RIGA - The Latvian government recently announced that it wants schoolchildren to study the country's history as a separate subject, in order to protect national identity. But in a country whose history is still under debate, the reforms are proving to be controversial.
"We need a strong system to protect our national identity while remaining open to outside influences," says Minister for Education and Science Ina Druviete. "I've received hundreds of letters of support for this initiative: society demands it, and the system serves society."
Dr. Antonijs Zunda, advisor to the president on historical issues, also stressed the move's popular appeal. "The history of the state is very important to people here, and it's been shown by the number of letters we've received on the subject," he said.
But some experts are worried that it may lead to an ideological view of history.
"The main argument used to back this reform is patriotism. History is a subject which teaches students to think critically. One way to teach a feeling of patriotism would be to use positive examples from history, but no country's history is only made up of positive examples, and those who want to show it all positively could distort the situation," said Gvido Straume, a professor of history at the University of Latvia. "People forget that in Soviet times, history was a political tool for turning people into patriots; we've come a long way since then, but it's still not always clear where history ends and politics begins."
History and politics are certainly closely linked here. Latvia's renewed independence is based on the claim that the country's annexation by the Soviet Union was an illegal act of occupation, a view which has won support in the West. Moscow, however, claims that Latvia volunteered to join the U.S.S.R., thereby calling into question a whole series of issues from the treatment of the Russian-speaking minority to Latvia's share of the Soviet Union's international debt.
A further scandal erupted late in 2005 when a Moscow film studio produced a documentary alleging that Latvia supports the resurgence of neo-Nazi groups: Latvian historians condemned it as biased and unscientific, prompting the Russian ambassador to Latvia to pen an open letter accusing them of double standards. And the most eagerly-awaited event of the year will be the opening of the regimental archive of the Latvian 15th Waffen-SS Division, recently returned from Holland and already the subject of intense debate both in Riga and Moscow (see story page 4.)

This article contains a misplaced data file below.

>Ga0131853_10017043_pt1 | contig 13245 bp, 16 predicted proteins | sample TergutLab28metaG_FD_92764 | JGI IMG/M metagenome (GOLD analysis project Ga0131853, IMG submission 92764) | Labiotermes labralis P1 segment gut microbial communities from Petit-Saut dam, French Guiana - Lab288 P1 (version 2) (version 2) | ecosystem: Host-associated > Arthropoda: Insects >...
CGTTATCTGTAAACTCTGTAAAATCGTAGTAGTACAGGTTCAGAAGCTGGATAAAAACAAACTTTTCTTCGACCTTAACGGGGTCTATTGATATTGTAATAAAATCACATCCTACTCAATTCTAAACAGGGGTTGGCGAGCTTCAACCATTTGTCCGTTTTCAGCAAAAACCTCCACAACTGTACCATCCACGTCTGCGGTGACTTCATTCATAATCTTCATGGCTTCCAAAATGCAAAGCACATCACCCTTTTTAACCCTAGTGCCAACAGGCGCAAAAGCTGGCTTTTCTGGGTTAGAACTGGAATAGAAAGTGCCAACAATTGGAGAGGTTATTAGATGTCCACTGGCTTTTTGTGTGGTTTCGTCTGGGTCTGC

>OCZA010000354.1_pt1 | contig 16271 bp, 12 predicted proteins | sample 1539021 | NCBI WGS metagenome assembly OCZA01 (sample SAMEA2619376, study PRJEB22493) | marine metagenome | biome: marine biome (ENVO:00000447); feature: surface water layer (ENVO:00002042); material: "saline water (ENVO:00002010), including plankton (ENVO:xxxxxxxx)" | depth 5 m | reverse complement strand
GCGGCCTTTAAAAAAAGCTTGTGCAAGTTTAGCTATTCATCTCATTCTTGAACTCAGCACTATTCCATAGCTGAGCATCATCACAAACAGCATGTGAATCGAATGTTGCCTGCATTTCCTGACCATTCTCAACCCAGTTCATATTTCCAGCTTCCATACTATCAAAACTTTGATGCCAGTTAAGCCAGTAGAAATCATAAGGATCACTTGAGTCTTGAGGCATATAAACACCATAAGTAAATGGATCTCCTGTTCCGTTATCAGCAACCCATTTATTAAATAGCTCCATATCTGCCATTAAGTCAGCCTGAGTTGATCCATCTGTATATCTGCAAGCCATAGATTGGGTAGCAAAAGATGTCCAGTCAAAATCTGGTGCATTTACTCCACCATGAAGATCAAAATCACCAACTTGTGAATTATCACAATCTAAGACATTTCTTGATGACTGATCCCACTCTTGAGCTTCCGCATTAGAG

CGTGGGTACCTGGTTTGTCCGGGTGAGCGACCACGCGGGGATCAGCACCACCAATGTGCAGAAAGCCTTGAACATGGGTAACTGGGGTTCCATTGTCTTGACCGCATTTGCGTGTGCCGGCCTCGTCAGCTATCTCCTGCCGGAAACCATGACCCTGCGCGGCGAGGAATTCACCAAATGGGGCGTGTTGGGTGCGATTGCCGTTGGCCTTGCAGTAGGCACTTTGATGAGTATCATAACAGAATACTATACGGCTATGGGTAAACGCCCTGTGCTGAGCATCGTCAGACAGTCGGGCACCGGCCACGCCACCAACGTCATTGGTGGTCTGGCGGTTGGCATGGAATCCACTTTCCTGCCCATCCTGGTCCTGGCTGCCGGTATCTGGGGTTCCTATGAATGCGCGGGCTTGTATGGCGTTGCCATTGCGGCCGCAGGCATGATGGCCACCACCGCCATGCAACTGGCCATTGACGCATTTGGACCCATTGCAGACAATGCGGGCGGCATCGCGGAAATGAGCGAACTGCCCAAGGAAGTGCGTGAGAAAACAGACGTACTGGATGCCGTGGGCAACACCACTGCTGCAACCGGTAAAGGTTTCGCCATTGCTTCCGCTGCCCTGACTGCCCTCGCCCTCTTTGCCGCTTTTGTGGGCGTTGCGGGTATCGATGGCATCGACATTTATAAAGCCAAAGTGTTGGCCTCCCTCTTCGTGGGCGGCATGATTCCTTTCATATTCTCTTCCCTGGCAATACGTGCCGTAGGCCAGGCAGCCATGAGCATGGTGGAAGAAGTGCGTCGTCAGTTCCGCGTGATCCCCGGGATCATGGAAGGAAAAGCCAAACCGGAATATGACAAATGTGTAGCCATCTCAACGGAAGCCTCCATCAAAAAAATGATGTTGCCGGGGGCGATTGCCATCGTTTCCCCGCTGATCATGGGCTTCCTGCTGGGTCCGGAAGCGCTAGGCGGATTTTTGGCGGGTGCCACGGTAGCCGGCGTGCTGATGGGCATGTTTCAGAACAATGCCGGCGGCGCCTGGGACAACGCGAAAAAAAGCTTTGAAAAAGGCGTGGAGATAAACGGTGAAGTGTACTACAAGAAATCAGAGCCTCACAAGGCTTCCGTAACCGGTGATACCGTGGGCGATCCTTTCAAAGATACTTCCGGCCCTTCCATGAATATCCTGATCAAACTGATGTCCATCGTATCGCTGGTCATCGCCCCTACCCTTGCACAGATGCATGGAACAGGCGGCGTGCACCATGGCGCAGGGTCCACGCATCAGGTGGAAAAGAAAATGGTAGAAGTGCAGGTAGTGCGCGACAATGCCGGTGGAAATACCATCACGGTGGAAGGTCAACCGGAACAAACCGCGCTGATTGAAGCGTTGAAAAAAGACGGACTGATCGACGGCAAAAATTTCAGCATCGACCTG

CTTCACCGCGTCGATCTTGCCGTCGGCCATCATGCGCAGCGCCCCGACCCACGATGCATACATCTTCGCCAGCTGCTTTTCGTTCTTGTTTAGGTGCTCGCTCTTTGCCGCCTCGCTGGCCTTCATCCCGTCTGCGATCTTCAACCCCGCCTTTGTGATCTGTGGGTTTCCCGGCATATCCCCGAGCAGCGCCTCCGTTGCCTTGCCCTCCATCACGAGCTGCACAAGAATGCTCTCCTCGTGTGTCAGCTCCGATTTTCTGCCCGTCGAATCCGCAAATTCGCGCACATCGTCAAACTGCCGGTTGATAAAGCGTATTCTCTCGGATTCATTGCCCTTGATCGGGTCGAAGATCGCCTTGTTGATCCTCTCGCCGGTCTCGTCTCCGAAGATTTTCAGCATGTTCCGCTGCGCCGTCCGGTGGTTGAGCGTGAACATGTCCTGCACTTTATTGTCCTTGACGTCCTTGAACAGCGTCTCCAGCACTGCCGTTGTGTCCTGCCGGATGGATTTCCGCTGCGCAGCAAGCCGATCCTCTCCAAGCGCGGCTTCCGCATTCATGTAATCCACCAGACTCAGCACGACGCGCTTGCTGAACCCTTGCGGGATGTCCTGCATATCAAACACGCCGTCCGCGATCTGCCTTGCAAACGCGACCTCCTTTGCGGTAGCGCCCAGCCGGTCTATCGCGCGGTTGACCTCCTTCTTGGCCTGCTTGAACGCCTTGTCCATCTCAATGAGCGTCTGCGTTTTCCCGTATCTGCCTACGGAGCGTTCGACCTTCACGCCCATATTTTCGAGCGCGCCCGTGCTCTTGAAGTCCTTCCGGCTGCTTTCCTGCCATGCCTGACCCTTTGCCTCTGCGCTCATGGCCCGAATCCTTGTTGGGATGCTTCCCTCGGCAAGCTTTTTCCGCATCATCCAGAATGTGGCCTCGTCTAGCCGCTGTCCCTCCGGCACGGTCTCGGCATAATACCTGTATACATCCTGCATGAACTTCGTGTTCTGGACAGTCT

Despite this troubled background, Druviete rejects claims that the history reform is about countering Russian propaganda: "We're not going to teach ideological history. We have to find the right approach to inform our students of the significance of historical facts for our present and give them an understanding of why the world is as we see it."
The distinction between teaching ideological history and informing students of the significance of facts is a very fine one, but Zunda believes that it can be maintained.
"The reform is intended to improve children's respect for and knowledge of Latvian history, help strengthen and preserve our identity in the new EU, provide a foundation for social integration and lead to some feelings of patriotism," she said. "It won't idolize our history, but will allow for differing views and interpretations."
Interpretation will be the key in this debate. If the reform allows teachers and pupils to make up their own minds about historical events, based on the study of documented sources, it may well come to be seen as a success. But whether it succeeds or not, it is unlikely to move history further from the political sphere.
As Druviete admits, the reform is a political act: "This is a political decision, but it is not politicised."
With pilot schools due to implement the reform this September, and a general election due in October, Latvia's debate on the role of history in politics and politics in history is sure to continue.